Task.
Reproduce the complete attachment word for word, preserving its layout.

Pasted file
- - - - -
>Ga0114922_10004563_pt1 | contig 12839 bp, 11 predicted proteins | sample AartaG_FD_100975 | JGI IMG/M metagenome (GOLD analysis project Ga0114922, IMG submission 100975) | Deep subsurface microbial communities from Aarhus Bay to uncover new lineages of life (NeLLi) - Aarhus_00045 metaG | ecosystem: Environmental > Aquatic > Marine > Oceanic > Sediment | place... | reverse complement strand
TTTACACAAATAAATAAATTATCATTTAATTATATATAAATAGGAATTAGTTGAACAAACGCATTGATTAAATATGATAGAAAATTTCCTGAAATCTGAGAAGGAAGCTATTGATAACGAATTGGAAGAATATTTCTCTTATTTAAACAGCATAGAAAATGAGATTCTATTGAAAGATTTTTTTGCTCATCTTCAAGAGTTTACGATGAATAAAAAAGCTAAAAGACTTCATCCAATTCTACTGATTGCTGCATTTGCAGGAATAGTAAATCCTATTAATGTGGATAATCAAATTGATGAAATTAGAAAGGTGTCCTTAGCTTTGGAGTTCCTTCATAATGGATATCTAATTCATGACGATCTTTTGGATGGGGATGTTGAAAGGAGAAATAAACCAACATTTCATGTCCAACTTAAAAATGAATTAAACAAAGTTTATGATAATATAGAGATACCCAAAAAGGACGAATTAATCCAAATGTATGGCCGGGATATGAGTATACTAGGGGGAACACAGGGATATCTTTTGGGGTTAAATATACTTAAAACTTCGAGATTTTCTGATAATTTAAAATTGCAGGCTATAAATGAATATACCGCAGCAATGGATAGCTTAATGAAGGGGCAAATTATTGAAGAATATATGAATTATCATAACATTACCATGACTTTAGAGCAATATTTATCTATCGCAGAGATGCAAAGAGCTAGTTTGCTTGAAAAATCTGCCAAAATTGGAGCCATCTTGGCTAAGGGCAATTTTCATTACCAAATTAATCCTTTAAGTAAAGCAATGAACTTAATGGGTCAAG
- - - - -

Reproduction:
>Ga0114922_10004563_pt1 | contig 12839 bp, 11 predicted proteins | sample AartaG_FD_100975 | JGI IMG/M metagenome (GOLD analysis project Ga0114922, IMG submission 100975) | Deep subsurface microbial communities from Aarhus Bay to uncover new lineages of life (NeLLi) - Aarhus_00045 metaG | ecosystem: Environmental > Aquatic > Marine > Oceanic > Sediment | place... | reverse complement strand
TTTACACAAATAAATAAATTATCATTTAATTATATATAAATAGGAATTAGTTGAACAAACGCATTGATTAAATATGATAGAAAATTTCCTGAAATCTGAGAAGGAAGCTATTGATAACGAATTGGAAGAATATTTCTCTTATTTAAACAGCATAGAAAATGAGATTCTATTGAAAGATTTTTTTGCTCATCTTCAAGAGTTTACGATGAATAAAAAAGCTAAAAGACTTCATCCAATTCTACTGATTGCTGCATTTGCAGGAATAGTAAATCCTATTAATGTGGATAATCAAATTGATGAAATTAGAAAGGTGTCCTTAGCTTTGGAGTTCCTTCATAATGGATATCTAATTCATGACGATCTTTTGGATGGGGATGTTGAAAGGAGAAATAAACCAACATTTCATGTCCAACTTAAAAATGAATTAAACAAAGTTTATGATAATATAGAGATACCCAAAAAGGACGAATTAATCCAAATGTATGGCCGGGATATGAGTATACTAGGGGGAACACAGGGATATCTTTTGGGGTTAAATATACTTAAAACTTCGAGATTTTCTGATAATTTAAAATTGCAGGCTATAAATGAATATACCGCAGCAATGGATAGCTTAATGAAGGGGCAAATTATTGAAGAATATATGAATTATCATAACATTACCATGACTTTAGAGCAATATTTATCTATCGCAGAGATGCAAAGAGCTAGTTTGCTTGAAAAATCTGCCAAAATTGGAGCCATCTTGGCTAAGGGCAATTTTCATTACCAAATTAATCCTTTAAGTAAAGCAATGAACTTAATGGGTCAAG